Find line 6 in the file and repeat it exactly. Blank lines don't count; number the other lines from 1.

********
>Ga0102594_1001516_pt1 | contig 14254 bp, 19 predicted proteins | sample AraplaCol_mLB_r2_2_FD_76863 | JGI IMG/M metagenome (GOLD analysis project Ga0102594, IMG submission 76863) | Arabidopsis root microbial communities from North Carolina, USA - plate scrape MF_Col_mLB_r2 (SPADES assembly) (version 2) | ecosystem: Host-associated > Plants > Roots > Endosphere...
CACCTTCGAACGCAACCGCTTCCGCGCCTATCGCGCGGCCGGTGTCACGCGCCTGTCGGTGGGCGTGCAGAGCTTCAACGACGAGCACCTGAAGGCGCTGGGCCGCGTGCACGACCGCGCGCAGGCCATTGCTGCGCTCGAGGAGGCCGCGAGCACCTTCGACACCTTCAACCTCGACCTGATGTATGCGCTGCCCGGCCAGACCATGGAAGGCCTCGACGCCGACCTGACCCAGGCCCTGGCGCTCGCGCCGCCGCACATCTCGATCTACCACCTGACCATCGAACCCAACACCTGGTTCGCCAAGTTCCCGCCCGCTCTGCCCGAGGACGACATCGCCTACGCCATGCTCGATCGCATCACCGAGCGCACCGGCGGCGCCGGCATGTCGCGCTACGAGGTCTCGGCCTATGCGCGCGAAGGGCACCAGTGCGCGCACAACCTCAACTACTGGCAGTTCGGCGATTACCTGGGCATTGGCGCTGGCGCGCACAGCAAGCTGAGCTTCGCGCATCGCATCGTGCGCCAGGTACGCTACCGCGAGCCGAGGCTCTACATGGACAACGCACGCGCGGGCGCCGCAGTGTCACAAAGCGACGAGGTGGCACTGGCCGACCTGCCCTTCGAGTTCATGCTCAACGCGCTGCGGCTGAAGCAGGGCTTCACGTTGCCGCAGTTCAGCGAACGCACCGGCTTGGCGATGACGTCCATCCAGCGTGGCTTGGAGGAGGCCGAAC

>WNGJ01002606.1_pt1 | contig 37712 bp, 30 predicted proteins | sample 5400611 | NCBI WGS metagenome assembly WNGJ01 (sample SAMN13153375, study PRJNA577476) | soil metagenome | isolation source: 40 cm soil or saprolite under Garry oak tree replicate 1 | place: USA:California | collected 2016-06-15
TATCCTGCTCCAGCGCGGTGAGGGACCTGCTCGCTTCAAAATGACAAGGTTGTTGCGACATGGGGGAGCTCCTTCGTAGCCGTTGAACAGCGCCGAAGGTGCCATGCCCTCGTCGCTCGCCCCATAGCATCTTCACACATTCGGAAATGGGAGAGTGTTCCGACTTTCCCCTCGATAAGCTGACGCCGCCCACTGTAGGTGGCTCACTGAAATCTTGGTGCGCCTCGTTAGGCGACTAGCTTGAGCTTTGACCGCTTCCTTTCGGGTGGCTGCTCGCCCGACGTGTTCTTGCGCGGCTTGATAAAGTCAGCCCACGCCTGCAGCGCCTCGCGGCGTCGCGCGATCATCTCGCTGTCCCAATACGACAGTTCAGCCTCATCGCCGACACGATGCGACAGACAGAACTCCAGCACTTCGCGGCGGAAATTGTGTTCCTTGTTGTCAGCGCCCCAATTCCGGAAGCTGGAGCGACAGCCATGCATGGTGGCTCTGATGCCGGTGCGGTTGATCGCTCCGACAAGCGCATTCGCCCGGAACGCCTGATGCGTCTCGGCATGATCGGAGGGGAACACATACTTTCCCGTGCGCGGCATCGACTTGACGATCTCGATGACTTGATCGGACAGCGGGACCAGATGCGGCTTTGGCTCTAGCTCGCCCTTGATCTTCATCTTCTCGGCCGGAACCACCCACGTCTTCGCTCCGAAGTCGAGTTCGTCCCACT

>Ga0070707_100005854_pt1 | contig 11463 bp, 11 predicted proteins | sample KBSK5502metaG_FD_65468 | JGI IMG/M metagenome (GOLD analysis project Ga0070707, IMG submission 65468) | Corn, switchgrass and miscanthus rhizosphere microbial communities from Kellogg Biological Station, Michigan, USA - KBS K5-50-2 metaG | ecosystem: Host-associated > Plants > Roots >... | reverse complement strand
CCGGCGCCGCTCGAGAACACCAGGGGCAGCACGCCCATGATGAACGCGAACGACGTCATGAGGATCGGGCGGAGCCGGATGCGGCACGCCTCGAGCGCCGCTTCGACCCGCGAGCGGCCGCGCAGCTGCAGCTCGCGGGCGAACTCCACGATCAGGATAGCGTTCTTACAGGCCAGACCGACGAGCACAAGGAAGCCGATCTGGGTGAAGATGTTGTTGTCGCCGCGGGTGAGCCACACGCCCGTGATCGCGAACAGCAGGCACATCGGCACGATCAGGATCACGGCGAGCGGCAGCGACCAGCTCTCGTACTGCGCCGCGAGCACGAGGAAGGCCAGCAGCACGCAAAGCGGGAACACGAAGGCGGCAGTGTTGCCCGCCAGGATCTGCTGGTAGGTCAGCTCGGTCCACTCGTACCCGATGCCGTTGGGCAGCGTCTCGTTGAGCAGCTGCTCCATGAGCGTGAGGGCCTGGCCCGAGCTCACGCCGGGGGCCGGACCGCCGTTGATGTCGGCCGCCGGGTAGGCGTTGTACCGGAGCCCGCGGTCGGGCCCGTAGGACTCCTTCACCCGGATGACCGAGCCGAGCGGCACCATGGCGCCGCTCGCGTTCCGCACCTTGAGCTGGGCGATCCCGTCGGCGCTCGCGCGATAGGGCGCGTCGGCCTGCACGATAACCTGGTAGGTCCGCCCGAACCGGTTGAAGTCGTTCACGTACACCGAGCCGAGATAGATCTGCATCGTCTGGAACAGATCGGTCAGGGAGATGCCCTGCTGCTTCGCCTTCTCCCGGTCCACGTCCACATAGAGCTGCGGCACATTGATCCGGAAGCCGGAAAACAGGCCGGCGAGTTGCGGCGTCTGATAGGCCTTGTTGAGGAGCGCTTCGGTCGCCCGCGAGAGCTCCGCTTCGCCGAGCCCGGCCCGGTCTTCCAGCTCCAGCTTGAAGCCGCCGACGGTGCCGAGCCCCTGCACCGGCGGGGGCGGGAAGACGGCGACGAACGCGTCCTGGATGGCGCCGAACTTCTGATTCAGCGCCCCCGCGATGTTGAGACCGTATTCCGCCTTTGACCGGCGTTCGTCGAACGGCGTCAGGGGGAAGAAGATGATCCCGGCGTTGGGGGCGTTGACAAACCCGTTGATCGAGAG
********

CCGGCGCCGCTCGAGAACACCAGGGGCAGCACGCCCATGATGAACGCGAACGACGTCATGAGGATCGGGCGGAGCCGGATGCGGCACGCCTCGAGCGCCGCTTCGACCCGCGAGCGGCCGCGCAGCTGCAGCTCGCGGGCGAACTCCACGATCAGGATAGCGTTCTTACAGGCCAGACCGACGAGCACAAGGAAGCCGATCTGGGTGAAGATGTTGTTGTCGCCGCGGGTGAGCCACACGCCCGTGATCGCGAACAGCAGGCACATCGGCACGATCAGGATCACGGCGAGCGGCAGCGACCAGCTCTCGTACTGCGCCGCGAGCACGAGGAAGGCCAGCAGCACGCAAAGCGGGAACACGAAGGCGGCAGTGTTGCCCGCCAGGATCTGCTGGTAGGTCAGCTCGGTCCACTCGTACCCGATGCCGTTGGGCAGCGTCTCGTTGAGCAGCTGCTCCATGAGCGTGAGGGCCTGGCCCGAGCTCACGCCGGGGGCCGGACCGCCGTTGATGTCGGCCGCCGGGTAGGCGTTGTACCGGAGCCCGCGGTCGGGCCCGTAGGACTCCTTCACCCGGATGACCGAGCCGAGCGGCACCATGGCGCCGCTCGCGTTCCGCACCTTGAGCTGGGCGATCCCGTCGGCGCTCGCGCGATAGGGCGCGTCGGCCTGCACGATAACCTGGTAGGTCCGCCCGAACCGGTTGAAGTCGTTCACGTACACCGAGCCGAGATAGATCTGCATCGTCTGGAACAGATCGGTCAGGGAGATGCCCTGCTGCTTCGCCTTCTCCCGGTCCACGTCCACATAGAGCTGCGGCACATTGATCCGGAAGCCGGAAAACAGGCCGGCGAGTTGCGGCGTCTGATAGGCCTTGTTGAGGAGCGCTTCGGTCGCCCGCGAGAGCTCCGCTTCGCCGAGCCCGGCCCGGTCTTCCAGCTCCAGCTTGAAGCCGCCGACGGTGCCGAGCCCCTGCACCGGCGGGGGCGGGAAGACGGCGACGAACGCGTCCTGGATGGCGCCGAACTTCTGATTCAGCGCCCCCGCGATGTTGAGACCGTATTCCGCCTTTGACCGGCGTTCGTCGAACGGCGTCAGGGGGAAGAAGATGATCCCGGCGTTGGGGGCGTTGACAAACCCGTTGATCGAGAG